The Supreme Court’s Limited Ruling on Critical Habitat and the Endangered Species Act
As we wrote about in October, the Supreme Court heard arguments in Weyerhaeuser v. USFWS, a case that addresses whether the government can designate “critical habitat” to protect an endangered species if the species is no longer found in that area. The Supreme Court considered whether the US Fish and Wildlife Service can use the Endangered Species Act to expand a species’ critical habitat to areas where that species could, but currently doesn’t, live, and also whether the Service must consider financial consequences if private lands are necessary to prevent the extinction of a species. On November 27th, the Court set aside the lower court ruling that afforded protection to an area where threatened animals do not currently live but might one day with significant changes, thereby limiting the reach of the Endangered Species Act.
The Supreme Court’s Ruling
The Supreme Court justices, in a unanimous but narrowly written decision, questioned whether Weyerhaeuser’s Louisiana parcel could be deemed under the law as a “critical habit” for the endangered frogs who might be able to live there in the future only if some trees were removed. This represents a partial victory for development companies that challenged the broad habitat protections imposed by the U.S. Fish and Wildlife Service.
However, the justices did not decide whether the Louisiana area could instead be a protected habitat. Instead, they sent the case back to the 5th Circuit Court in New Orleans to reconsider the matter and make a final decision.
Most importantly, Chief Justice John G. Roberts Jr. said in his opinion that the “critical habitat” of an endangered species “must also be a habitat.” The chief justice agreed with Weyerhaeuser that the scope of the law was limited. “Only the ‘habitat’ of the endangered species is eligible for designation as critical habitat,” Roberts said. “Even if an area otherwise meets the statutory definition of unoccupied critical habitat because the secretary finds the area essential for the conservation of the species, (the law) does not authorize the secretary to designate the area as critical habitat unless it is also habitat for the species.”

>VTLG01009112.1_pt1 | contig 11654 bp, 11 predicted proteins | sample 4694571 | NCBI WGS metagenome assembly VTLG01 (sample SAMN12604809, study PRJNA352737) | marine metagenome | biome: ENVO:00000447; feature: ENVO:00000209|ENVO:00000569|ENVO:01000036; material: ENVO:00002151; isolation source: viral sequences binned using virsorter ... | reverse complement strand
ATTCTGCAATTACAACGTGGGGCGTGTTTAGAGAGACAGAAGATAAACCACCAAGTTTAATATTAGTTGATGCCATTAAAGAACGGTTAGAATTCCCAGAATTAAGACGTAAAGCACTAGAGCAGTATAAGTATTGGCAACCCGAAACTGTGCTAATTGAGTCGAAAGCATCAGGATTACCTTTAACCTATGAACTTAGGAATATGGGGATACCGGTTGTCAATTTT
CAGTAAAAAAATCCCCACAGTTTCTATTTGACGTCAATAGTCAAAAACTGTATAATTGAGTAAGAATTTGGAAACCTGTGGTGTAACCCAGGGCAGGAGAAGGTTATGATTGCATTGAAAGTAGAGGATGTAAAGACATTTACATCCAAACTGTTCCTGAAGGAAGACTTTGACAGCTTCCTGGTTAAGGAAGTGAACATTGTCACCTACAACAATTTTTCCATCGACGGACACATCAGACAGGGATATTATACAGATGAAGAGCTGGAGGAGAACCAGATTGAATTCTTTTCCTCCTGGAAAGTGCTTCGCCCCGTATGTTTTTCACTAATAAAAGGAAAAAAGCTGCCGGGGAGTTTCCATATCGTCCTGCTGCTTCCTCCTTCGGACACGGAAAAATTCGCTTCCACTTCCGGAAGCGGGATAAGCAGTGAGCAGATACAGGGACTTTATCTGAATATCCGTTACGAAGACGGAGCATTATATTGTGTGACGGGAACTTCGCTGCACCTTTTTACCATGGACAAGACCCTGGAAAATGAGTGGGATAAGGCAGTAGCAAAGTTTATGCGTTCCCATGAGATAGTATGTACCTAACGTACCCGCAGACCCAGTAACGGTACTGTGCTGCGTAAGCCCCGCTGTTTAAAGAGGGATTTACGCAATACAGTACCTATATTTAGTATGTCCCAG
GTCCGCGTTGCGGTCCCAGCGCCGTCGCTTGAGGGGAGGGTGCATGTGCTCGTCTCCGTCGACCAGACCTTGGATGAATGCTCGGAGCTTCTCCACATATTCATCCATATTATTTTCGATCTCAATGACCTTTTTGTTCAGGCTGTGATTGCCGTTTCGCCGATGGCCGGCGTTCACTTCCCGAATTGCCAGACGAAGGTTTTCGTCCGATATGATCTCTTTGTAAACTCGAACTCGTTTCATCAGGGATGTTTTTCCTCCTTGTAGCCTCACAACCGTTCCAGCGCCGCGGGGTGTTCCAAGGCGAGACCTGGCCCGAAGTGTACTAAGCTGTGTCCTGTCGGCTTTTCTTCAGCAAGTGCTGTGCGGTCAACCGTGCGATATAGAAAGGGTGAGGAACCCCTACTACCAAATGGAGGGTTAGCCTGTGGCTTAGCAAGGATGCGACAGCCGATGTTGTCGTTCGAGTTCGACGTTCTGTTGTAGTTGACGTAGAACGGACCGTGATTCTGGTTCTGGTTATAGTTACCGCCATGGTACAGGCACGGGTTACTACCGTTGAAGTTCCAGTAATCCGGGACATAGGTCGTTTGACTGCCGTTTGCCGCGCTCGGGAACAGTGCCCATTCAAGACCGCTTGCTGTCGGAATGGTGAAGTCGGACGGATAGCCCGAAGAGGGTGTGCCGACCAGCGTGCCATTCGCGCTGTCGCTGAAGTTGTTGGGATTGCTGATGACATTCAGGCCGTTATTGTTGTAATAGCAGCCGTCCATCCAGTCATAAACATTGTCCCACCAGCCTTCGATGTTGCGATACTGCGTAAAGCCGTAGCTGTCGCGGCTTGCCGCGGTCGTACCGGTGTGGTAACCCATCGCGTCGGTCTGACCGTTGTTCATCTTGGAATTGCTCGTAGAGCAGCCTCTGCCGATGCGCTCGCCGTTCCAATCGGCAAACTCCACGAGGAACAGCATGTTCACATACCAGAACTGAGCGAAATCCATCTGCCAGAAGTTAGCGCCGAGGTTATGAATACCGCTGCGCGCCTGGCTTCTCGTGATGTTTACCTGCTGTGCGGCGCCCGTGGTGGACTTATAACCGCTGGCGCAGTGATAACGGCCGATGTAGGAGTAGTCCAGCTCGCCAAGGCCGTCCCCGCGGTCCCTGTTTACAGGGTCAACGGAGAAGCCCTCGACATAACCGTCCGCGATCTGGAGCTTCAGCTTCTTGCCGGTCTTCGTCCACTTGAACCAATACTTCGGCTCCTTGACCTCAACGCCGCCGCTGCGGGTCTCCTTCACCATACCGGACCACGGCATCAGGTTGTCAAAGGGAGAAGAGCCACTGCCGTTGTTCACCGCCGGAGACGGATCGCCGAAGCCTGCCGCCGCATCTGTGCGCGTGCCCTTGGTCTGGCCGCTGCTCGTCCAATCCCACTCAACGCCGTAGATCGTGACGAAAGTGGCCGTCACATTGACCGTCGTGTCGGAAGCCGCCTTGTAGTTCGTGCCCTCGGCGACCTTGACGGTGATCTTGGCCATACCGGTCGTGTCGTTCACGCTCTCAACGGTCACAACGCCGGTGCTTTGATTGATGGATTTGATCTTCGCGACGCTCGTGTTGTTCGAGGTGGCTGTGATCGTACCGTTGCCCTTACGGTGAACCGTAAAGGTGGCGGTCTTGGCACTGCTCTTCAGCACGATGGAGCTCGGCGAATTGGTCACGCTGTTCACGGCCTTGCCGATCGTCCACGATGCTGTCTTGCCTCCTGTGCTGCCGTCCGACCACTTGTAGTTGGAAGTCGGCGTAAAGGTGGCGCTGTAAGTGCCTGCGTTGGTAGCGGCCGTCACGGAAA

But he also said the law itself does not define the crucial word “habitat,” and he said the 5th Circuit should decide that issue.
Roberts also agreed with Weyerhaeuser that the 5th Circuit should weigh the “economic impact” before ruling on the designation of the Louisiana tract as a protected habitat.
Environmentalists stressed the limited nature of this ruling and left open the possibility that the Louisiana habitat could win protection when the case is reconsidered by the 5th Circuit.
“While we’re disappointed, the ruling doesn’t weaken the mandate to protect habitat for endangered wildlife,” said Collette Adkins, a lawyer for the Center for Biological Diversity. “We’re hopeful the 5th Circuit will recognize the importance of protecting and restoring habitats for endangered wildlife.”
How the 5th Circuit will rule based on the Supreme Court opinion, and how these decisions will affect critical habitat throughout the country, is yet to be seen. Critical habitat is everywhere, and more is proposed each week. But it doesn’t have to be overwhelming to keep up with it all. At Transect, we track existing and proposed critical habitat, and we notify you if your project crosses either – giving you peace of mind and a plan. Sign up today to start monitoring your projects.